Police working day and night to restore security
--Says Home Affairs Minister
Guyana Chronicle
October 30, 2002

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"I want to let the public know that the Police have been working day and night to bring this country to an acceptable level of security, safety and well being and they have spared no effort nor left any stone unturned in their efforts to arrest the crime wave and to deal with criminals and criminal activities.

"These situations, as and when they arise, and with respect of what spin some sections of the press, particularly those who have ostensibly shown their alignment with the opposition, (who) might want to vilify law enforcement agencies, not to mention the Minister of Home Affairs and certain officials of the Government, we will continue in our anti-crime fight and we will resolve even more to deal in a condign fashion with criminals and to bring the current crime wave to an acceptable level," Gajraj told reporters yesterday afternoon.

The Home Affairs Minister pointed out that he did not say that the Police Force would "eradicate crime altogether" but that it "will deal with the crime situation" since it takes time.

There has been much talk about intelligence, and the situation Monday morning came into being because of certain developments and the Police were quick to capitalise on the advantage and the opportunity that presented itself. As a result of which we have been able to arrive at a certain position," Gajraj asserted.

Two of the February 23 prison escapees were among seven persons killed in separate shooting incidents in the City and on the East Coast Demerara area Monday morning.

The Home Affairs Minister also reiterated his call to members of the public to continue to support the Police in their anti-crime fight. "The challenges faced by the Police are great, their risks are numerous and I feel sure that while I want to apologise to the residents in the neighbouring communities, particularly Lamaha Gardens/Section 'K' Campbellville and further afield for the trauma that they might have experienced, I want to think that they might help to appreciate the challenges which the Police face, the risks to which they are exposed and we welcome your support," he added.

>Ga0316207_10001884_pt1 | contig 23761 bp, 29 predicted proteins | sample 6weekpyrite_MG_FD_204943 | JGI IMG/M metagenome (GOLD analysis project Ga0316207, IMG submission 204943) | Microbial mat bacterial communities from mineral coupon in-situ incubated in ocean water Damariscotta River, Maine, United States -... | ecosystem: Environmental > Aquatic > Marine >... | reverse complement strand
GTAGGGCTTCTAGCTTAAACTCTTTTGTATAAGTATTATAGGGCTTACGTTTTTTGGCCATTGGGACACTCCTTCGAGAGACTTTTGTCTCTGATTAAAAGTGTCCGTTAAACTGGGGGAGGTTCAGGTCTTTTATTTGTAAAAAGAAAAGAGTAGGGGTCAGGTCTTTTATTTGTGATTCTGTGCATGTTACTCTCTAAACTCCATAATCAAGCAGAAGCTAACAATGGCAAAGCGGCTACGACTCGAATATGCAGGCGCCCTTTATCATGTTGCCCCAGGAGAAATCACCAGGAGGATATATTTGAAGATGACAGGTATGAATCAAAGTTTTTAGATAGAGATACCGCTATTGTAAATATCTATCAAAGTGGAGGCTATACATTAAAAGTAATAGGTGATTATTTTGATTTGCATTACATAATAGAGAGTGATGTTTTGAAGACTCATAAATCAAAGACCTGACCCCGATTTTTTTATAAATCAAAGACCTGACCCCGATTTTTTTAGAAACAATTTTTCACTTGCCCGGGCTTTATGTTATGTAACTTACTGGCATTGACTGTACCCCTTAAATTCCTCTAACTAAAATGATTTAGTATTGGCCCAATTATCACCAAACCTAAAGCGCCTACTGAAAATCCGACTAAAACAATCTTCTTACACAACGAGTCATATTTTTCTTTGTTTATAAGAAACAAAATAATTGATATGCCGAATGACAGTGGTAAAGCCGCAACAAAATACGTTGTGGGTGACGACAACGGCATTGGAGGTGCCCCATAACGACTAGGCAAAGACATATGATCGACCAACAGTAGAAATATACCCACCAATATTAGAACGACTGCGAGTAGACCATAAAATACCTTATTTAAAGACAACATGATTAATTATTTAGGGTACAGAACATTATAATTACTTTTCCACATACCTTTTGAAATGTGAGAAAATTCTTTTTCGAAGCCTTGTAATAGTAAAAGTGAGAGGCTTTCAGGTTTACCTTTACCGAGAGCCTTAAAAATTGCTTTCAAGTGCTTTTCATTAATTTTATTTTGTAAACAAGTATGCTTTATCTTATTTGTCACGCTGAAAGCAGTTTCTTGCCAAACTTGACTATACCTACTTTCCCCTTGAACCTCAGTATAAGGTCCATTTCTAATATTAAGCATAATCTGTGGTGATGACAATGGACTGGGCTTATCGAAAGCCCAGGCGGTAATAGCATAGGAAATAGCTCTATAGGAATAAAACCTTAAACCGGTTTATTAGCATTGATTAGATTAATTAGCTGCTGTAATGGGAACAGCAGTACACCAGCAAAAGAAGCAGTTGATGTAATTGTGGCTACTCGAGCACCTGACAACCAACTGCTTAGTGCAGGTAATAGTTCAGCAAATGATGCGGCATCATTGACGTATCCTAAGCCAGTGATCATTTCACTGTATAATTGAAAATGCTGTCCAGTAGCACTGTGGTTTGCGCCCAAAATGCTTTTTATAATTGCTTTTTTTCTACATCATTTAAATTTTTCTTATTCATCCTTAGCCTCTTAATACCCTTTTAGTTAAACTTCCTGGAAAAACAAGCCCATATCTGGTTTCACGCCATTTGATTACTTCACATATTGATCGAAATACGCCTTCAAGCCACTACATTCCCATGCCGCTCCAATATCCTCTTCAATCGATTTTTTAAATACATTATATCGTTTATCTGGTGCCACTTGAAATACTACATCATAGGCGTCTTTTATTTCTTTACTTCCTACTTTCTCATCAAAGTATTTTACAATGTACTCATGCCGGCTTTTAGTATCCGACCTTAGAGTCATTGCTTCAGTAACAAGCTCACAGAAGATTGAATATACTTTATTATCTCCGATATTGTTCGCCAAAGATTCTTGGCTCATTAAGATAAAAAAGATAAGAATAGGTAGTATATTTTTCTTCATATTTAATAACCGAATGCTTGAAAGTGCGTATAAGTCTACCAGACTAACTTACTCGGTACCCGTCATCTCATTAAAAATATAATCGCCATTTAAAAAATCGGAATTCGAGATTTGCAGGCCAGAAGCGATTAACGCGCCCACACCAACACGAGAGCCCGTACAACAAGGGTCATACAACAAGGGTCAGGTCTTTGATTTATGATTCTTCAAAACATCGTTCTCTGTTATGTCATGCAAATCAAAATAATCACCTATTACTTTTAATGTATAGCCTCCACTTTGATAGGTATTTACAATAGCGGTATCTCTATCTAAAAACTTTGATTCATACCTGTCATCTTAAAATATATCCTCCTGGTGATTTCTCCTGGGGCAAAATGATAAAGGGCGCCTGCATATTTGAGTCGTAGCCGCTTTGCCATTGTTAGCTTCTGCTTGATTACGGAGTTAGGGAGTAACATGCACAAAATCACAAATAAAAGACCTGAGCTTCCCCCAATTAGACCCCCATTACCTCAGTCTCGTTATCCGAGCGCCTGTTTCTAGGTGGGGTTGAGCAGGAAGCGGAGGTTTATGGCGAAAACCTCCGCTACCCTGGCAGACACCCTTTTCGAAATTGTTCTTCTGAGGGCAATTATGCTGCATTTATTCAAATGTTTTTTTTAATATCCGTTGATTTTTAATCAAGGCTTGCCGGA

Meanwhile, Minister Gajraj also issued an appeal to the media in Guyana to exercise responsibility in the manner in which they handle crime related matters.

"We urge media houses not to deliberately engage in speculation and over dramatisation of events but to lean on the side of established and verified evidence," Gajraj said.

It is against this background that the Minister condemned, in the strongest terms possible, what he considered to be "wicked, malicious and irresponsible", the statements by certain sections of the media suggesting that he had left the country sometime Monday morning.

"A simple check with the Ministry of Home Affairs would have been able to verify whether I departed the country or notů(but) that course was not pursued," he pointed out.

"I am therefore propelled to an almost inevitable conclusion that the pronouncement was deliberate and calculated to achieve a certain objective -- to create a platform to ridicule and vilify the Minister and the Police's anti-crime efforts," Gajraj asserted.

"I want to say unequivocally, that the Ministry of Home Affairs and in particular the Guyana Police Force for which I have governmental, parliamentary and statutory responsibility, strongly subscribes to the belief that the media -- both print and electronic -- can play a positive role in the fight against crime whilst fulfilling its obligations towards providing fair, impartial and accurate reporting to the public," Gajraj said.

"We have always sought to provide information and updates to the press as far as the releases do not compromise the work of ongoing investigations or place any of the members of the Guyana Police Force or innocent civilians at risk (and) in these instances, what might be considered information gaps may develop which may entice journalists to enter into the realm of conjecture and speculation to fill these gaps," he said.

"The natural consequence is that confusion and misinformation ensue and spread like wildfire, and this can make our work much more difficult," he added.

The Minister also claimed that there are some media houses, which go out of their way to glorify suspects and criminals and to adjudicate on their innocence without having the evidence to support these conclusions.

In some instances, this can lead to unjustified criticism and impair public confidence in the work of the Police Force, he pointed out.

"The press must be aware that members of the Force have come under attack in recent times and many of our ranks have lost their lives. Irresponsible reporting can therefore work more towards the benefit of the criminals rather than to law and order," Minister Gajraj added.
(Mark Ramotar)